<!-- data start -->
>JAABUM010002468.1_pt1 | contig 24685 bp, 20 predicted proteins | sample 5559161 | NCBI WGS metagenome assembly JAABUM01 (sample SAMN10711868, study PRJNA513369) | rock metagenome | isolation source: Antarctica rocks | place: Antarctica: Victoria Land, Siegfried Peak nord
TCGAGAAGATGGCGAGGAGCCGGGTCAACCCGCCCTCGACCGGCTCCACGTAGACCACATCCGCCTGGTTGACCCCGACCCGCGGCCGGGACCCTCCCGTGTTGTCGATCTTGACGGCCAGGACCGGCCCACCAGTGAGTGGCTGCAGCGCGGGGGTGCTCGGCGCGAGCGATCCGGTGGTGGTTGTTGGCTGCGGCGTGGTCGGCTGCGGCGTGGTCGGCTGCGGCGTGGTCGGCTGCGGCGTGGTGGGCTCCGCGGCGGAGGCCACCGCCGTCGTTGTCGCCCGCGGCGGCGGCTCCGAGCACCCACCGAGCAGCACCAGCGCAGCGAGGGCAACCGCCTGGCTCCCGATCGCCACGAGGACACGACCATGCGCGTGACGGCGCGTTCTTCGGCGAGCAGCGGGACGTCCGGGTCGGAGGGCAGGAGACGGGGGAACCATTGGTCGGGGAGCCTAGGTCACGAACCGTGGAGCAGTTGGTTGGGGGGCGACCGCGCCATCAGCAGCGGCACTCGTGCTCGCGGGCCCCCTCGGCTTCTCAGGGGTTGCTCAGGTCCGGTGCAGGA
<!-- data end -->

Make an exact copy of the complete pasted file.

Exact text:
>JAABUM010002468.1_pt1 | contig 24685 bp, 20 predicted proteins | sample 5559161 | NCBI WGS metagenome assembly JAABUM01 (sample SAMN10711868, study PRJNA513369) | rock metagenome | isolation source: Antarctica rocks | place: Antarctica: Victoria Land, Siegfried Peak nord
TCGAGAAGATGGCGAGGAGCCGGGTCAACCCGCCCTCGACCGGCTCCACGTAGACCACATCCGCCTGGTTGACCCCGACCCGCGGCCGGGACCCTCCCGTGTTGTCGATCTTGACGGCCAGGACCGGCCCACCAGTGAGTGGCTGCAGCGCGGGGGTGCTCGGCGCGAGCGATCCGGTGGTGGTTGTTGGCTGCGGCGTGGTCGGCTGCGGCGTGGTCGGCTGCGGCGTGGTCGGCTGCGGCGTGGTGGGCTCCGCGGCGGAGGCCACCGCCGTCGTTGTCGCCCGCGGCGGCGGCTCCGAGCACCCACCGAGCAGCACCAGCGCAGCGAGGGCAACCGCCTGGCTCCCGATCGCCACGAGGACACGACCATGCGCGTGACGGCGCGTTCTTCGGCGAGCAGCGGGACGTCCGGGTCGGAGGGCAGGAGACGGGGGAACCATTGGTCGGGGAGCCTAGGTCACGAACCGTGGAGCAGTTGGTTGGGGGGCGACCGCGCCATCAGCAGCGGCACTCGTGCTCGCGGGCCCCCTCGGCTTCTCAGGGGTTGCTCAGGTCCGGTGCAGGA